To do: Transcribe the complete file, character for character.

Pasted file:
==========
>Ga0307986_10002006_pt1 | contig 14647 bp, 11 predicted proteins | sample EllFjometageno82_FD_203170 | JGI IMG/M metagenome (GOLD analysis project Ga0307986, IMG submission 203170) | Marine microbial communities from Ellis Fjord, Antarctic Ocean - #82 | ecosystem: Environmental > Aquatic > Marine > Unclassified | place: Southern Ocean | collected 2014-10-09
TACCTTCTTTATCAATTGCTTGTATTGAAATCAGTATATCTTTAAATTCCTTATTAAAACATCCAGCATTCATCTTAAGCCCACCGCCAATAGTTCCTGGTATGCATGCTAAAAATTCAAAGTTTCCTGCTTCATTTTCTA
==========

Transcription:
>Ga0307986_10002006_pt1 | contig 14647 bp, 11 predicted proteins | sample EllFjometageno82_FD_203170 | JGI IMG/M metagenome (GOLD analysis project Ga0307986, IMG submission 203170) | Marine microbial communities from Ellis Fjord, Antarctic Ocean - #82 | ecosystem: Environmental > Aquatic > Marine > Unclassified | place: Southern Ocean | collected 2014-10-09
TACCTTCTTTATCAATTGCTTGTATTGAAATCAGTATATCTTTAAATTCCTTATTAAAACATCCAGCATTCATCTTAAGCCCACCGCCAATAGTTCCTGGTATGCATGCTAAAAATTCAAAGTTTCCTGCTTCATTTTCTA